Conventional wisdom says that if you put a good kid in a bad school full of troublemakers, the chances are they’ll make mischief. Put a bad kid in a school of little angels, and they’ll be more likely to toe the line and behave. Before you start thinking that this has become a child psychology blog, rest assured that it’s actually a metaphor for cancer.
For years, researchers have been investigating the ‘tumour microenvironment’ – the cells, signals and biological cues that immediately surround cancer cells. These can have a powerful impact on tumours, either encouraging them to grow aggressively – the good kid gone bad – or keeping them under control, like the reformed ruffian.
This is particularly important for metastasis – the process by which cancer spreads. Cells break away from the original (primary) tumour and travel through the bloodstream, setting up home elsewhere in the body to form secondary cancers. It’s usually these secondary cancers that actually end up being a major problem, and often lead to death as they are difficult to treat effectively.
To continue the analogy, if the travelling cells settle in a ‘good school’, they might never grow into tumours. But if they end up in a bad microenvironment, then trouble can start.
Now Robert Weinberg and his team at MIT have made a discovery that adds an extra twist to this situation – primary cancers can send signals around the body, ‘activating’ the growth of secondary tumours at a distance. Their results are published in this week’s edition of the journal Cell.
While oestrogen is best known as a female sex hormone, men produce it too – albeit in lower amounts. And there’s emerging evidence that oestrogen might be involved in the growth of prostate cancer – particularly fast-growing, aggressive prostate cancers.
As we wrote in February, there are some pretty big gaps in our knowledge about this disease – particularly what causes it, who’s most likely to get it, and, importantly, why some prostate cancers grow much faster than others.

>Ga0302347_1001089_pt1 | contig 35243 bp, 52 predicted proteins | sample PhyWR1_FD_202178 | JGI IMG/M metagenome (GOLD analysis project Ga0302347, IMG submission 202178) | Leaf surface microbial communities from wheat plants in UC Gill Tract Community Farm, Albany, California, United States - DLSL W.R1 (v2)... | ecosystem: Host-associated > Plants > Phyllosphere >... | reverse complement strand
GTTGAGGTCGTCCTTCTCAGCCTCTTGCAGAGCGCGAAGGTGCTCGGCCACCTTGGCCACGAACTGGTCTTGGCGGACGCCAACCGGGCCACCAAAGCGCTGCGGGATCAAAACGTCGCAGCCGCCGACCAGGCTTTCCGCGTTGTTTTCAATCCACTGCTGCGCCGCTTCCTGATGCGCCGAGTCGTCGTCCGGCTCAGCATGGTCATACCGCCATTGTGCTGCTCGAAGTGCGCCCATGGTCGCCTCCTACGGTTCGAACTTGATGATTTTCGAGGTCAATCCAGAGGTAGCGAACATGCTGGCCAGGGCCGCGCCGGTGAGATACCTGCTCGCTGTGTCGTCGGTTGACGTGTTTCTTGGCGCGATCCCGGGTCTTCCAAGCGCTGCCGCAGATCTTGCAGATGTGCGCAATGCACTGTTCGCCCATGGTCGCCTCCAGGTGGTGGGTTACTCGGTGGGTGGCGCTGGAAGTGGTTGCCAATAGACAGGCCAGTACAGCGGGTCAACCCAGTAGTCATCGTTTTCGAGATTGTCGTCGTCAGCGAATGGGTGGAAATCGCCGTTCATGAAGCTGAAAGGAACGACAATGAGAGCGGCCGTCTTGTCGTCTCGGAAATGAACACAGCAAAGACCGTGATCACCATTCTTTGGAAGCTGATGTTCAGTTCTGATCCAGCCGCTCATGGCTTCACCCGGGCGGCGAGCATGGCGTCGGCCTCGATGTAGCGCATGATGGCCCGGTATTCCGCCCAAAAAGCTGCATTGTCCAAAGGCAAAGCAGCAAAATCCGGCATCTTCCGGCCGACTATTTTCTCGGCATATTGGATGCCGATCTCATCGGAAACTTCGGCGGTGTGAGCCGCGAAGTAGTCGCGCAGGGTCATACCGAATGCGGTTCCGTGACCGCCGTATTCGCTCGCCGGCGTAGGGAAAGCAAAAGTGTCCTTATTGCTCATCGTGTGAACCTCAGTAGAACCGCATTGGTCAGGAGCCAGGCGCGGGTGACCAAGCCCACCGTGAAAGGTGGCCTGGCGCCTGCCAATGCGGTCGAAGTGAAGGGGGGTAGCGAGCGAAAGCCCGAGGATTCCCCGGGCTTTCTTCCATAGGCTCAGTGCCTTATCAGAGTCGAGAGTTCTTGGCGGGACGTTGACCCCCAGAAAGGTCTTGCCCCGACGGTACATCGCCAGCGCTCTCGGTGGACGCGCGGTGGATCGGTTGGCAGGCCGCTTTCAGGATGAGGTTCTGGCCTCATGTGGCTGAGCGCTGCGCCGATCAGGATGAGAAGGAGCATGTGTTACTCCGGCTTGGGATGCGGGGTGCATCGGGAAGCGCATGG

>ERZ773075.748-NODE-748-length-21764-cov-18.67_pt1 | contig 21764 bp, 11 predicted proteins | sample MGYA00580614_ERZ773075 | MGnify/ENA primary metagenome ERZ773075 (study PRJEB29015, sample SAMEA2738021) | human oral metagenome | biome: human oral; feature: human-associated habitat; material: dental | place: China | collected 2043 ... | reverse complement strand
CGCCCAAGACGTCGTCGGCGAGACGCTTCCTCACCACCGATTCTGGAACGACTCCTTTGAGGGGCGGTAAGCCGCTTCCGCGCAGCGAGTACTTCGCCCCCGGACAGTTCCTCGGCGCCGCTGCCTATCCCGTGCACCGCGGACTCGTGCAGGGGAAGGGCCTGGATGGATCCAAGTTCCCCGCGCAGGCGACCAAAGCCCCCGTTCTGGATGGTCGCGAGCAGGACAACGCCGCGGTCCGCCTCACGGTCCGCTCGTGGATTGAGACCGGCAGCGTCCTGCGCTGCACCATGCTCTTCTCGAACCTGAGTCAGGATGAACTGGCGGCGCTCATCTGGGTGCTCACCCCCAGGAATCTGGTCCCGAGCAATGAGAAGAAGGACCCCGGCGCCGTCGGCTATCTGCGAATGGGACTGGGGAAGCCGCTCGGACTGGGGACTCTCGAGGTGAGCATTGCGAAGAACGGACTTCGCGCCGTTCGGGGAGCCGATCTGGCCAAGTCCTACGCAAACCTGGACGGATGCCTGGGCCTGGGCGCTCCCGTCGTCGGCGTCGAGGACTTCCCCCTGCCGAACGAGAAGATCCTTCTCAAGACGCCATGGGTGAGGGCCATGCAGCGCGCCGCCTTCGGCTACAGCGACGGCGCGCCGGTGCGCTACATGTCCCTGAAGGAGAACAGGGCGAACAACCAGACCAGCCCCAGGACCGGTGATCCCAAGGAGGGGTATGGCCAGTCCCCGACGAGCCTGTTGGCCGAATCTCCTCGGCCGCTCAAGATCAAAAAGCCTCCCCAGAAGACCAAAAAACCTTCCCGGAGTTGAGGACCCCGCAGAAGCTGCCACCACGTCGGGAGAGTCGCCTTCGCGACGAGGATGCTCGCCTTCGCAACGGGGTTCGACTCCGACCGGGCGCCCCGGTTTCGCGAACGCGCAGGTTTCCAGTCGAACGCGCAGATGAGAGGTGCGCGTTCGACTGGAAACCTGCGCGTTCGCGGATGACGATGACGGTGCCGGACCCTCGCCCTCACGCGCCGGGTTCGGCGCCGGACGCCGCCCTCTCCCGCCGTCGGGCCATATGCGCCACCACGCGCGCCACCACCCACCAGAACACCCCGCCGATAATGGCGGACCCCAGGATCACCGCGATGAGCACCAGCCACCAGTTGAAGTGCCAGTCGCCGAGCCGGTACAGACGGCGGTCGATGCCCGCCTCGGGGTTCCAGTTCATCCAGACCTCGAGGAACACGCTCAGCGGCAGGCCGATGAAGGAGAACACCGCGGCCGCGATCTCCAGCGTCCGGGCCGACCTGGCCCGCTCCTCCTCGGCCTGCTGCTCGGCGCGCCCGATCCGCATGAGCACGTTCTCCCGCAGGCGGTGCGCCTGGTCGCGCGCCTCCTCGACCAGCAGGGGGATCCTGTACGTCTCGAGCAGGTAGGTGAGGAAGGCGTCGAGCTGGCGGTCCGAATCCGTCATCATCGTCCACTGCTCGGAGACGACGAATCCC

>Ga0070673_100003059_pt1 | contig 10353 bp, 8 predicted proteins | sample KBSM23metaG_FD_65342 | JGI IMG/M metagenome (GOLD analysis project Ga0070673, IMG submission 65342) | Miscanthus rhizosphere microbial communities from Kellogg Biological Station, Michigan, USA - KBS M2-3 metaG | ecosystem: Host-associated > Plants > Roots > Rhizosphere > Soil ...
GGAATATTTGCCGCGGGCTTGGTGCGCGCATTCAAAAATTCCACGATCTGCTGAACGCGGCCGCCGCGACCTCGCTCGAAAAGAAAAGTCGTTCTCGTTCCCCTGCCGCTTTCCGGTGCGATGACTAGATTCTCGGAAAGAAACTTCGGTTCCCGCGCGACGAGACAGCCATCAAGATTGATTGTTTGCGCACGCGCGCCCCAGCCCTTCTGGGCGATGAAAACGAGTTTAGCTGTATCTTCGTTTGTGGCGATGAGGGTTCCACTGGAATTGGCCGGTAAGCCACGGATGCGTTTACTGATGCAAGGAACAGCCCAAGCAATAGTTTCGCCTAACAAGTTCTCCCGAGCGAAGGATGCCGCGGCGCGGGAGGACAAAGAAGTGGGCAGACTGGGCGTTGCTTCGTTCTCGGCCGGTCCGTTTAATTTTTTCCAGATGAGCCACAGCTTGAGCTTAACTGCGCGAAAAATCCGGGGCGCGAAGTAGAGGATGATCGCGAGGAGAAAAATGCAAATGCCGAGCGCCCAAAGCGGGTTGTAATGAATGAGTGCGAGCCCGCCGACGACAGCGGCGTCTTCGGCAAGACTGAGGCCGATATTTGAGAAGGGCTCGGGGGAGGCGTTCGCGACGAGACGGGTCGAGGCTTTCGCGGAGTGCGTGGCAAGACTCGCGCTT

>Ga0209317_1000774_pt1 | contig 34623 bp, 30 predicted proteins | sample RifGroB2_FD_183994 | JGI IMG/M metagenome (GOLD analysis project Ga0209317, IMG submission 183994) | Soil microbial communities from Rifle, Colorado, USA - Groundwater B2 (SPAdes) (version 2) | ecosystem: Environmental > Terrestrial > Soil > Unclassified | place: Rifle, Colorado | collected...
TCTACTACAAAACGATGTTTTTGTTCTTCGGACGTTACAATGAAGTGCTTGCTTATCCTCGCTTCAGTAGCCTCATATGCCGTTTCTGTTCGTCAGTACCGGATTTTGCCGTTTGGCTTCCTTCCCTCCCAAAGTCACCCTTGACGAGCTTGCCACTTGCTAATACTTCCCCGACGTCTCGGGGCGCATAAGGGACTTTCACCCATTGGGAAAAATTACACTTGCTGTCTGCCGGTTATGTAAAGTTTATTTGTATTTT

A lot of previous research has focused on ‘androgens’ – male sex hormones like testosterone. And these certainly fuel prostate cancer growth. So prostate cancer is often treated by blocking their action, although tumours frequently become resistant to this treatment.
But there’s a growing stack of circumstantial evidence that oestrogen is also involved.
Just a quick one. We’ve written before about the links between inflammation and cancer, and couched a lot of what we’ve written in all sorts of caveats like ‘may’ and ‘might’.
Well, last week, a few more of those caveats fell away, and the picture became just a little bit clearer.
Scientists in the US have, for the first time, demonstrated that chronic inflammation leads to pre-cancerous problems, DNA damage and, ultimately, bowel and stomach cancer, amongst mice who have been bred to have sluggish ‘DNA repair mechanisms’.
This is a really important finding. Continue reading
In the June podcast we find out how one of our scientists switched sides, becoming a ‘human guinea pig’ on a clinical trial for prostate cancer. We investigate the online support available for people affected by cancer, and pound the park to hear the stories of the women running Race for Life.
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A crack team, earlier
If you have a problem, if no-one else can help, and if you can find them… maybe you can hire…
…well, unfortunately, the heroes of that infamous 1980s TV action show aren’t much good at molecular biology, and are unlikely to crack the biggest problems in cancer.
So Cancer Research UK has had to come up with a better plan.
The ways that our genes and our lifestyle choices interact to affect our risk of cancer is one of the most fascinating areas of research in cancer prevention. But it’s all still a bit of a grey area. So most health messages tend to be very broad and general – simply because the evidence they are based on comes from studies of large groups of genetically diverse people.
But this is starting to change, as studies get more sophisticated. For example, a new piece of research published this week in Nature Genetics identifies two rare versions of the genes ADH1B and ADH7 that can lessen the harmful effects of alcohol in causing cancer in people who carry them.
“Nanotechnology” – technology on a microscopic scale – has been one of the scientific buzzwords bandied about most often in recent years.
Its potential applications cut across the whole of science and engineering – from making stronger, lighter tennis rackets to delivering cancer drugs – and scientists and engineers around the world are rushing to bring new products to market that exploit nano-scale substances and devices.
But the field has always had a whiff of controversy about it, notably with Prince Charles predicting, in a 2004 speech, that the world could be overrun by self-replicating ‘grey goo’ nanomachines.